SoundExchange to Payout $860 Million in Digital Royalties This Year, CEO Calls Out Radio Over Royalties
While most companies in the music industry are immigrants to the digital world, having been formed when the industry was still analog, SoundExchange is a "digital native" by design.
This was the opening salvo to the A2IM convention, held in New York City, from SoundExchange president and CEO Mike Huppe.
The organization accounted for $803 million in payouts last year -- in its first that figure was $20 million -- with Huppe projecting that payouts would reach around $860 million this time around the sun. Not including this year SoundExchange has paid out $3.5 billion. Overall, SoundExchange claims 16 percent of the U.S. market for royalty collections. Huppe also claimed to have the lowest overhead of any royalty collection organization, with a 4.6 percent administration rate -- although that would be disproved later in the day by Merlin, which carries a 2 percent administration rate.
Huppe reported that SoundExchange administers collections from 2,500 digital radio licensees and makes payments to more than 110,000 recording artists and rights owners. In addition, SoundExchange also administers royalty payments for about a dozen direct deals between copyright owners and radio, mainly iHeartMedia. And, he added, SoundExchange would likely administer the pre-1972 settlements between the RIAA and Pandora and SiriusXM.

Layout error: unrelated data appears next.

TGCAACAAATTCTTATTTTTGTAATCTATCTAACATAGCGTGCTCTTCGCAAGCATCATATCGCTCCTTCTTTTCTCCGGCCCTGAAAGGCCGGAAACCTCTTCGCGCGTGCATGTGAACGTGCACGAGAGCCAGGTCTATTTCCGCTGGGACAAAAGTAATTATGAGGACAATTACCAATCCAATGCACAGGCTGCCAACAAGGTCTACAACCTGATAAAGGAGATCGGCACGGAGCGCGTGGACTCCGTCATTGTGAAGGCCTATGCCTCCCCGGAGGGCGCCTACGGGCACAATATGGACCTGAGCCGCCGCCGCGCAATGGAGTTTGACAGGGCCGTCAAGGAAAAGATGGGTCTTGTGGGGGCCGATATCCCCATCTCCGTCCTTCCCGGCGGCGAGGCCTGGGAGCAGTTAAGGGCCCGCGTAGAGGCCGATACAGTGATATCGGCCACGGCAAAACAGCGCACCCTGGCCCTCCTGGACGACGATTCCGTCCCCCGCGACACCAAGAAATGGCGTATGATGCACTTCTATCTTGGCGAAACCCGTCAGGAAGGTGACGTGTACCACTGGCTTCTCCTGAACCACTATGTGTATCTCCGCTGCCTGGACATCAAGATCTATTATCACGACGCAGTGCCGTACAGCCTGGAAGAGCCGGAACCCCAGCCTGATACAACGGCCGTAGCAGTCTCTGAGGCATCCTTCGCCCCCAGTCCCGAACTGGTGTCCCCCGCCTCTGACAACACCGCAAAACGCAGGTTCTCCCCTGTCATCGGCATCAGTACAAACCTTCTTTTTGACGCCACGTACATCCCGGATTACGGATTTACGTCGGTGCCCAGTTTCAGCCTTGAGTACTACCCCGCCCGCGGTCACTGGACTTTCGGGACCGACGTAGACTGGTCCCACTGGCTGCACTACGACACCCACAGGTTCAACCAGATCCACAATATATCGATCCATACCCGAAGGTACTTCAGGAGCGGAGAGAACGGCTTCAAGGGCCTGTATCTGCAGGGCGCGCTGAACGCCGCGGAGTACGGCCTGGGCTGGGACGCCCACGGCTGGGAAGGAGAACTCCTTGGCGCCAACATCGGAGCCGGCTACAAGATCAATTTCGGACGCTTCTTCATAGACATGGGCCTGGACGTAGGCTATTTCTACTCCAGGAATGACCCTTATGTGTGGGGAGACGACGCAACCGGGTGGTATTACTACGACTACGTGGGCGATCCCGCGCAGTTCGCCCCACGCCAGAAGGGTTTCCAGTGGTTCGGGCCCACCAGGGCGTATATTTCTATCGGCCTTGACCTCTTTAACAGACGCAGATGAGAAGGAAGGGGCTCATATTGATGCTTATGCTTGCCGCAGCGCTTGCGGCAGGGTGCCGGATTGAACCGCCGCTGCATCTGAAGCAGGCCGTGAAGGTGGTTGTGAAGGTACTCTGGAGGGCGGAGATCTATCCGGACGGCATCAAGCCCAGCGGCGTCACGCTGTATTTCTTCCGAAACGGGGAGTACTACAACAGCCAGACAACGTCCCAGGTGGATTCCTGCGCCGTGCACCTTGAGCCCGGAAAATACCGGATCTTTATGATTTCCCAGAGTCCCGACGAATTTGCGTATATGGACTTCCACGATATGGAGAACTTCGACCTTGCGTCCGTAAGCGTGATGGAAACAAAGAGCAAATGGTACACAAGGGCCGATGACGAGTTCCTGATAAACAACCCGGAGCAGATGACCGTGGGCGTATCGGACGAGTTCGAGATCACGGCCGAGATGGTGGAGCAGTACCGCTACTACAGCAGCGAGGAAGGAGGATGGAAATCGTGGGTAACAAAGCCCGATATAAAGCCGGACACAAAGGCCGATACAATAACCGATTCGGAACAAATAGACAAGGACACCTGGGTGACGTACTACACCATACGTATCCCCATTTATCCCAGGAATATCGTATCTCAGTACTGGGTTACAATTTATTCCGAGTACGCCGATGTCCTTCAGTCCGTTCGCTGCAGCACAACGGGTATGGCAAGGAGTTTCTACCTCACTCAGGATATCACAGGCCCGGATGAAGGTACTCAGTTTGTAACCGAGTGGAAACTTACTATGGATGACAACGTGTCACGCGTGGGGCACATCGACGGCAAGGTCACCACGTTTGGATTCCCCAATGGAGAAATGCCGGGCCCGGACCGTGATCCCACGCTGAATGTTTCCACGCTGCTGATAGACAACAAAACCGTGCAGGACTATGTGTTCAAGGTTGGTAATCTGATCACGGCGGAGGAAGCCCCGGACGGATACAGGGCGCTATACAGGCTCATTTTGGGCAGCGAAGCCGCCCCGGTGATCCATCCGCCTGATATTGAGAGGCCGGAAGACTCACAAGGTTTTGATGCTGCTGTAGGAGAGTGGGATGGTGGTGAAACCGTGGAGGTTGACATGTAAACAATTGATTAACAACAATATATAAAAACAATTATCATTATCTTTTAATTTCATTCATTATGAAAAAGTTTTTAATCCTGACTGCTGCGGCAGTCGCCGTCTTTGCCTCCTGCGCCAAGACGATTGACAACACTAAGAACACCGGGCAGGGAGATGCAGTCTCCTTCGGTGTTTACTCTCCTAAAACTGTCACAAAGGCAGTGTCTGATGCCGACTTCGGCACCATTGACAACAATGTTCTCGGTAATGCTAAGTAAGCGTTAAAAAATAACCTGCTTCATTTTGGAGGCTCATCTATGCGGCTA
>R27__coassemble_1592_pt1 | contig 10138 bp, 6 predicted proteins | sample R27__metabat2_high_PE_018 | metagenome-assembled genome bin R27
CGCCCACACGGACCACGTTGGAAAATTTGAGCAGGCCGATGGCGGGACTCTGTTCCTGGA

Besides economics, Huppe claimed SoundExchange can be an important source of industry data, already having collected metadata on 26 million recordings and creating an ISRC search for 20 million titles.
Huppe reminded the room that SoundExchange was one of the industry’s groups pushing for the Fair Play Fair Pay legislation, which, if even enacted, would require radio to pay record labels and artists for the music they play. As it is now, terrestrial radio only pays songwriters.
The other big issue before Congress is proposed legislation that would revise the Digital Millennium Copyright Act, including the Safe Harbor provisions, which results in the industry playing whack-a-mole. He says that with all the free music on the internet, it should be termed "safe harbor" anymore, but the loophole is so big its more like an ocean.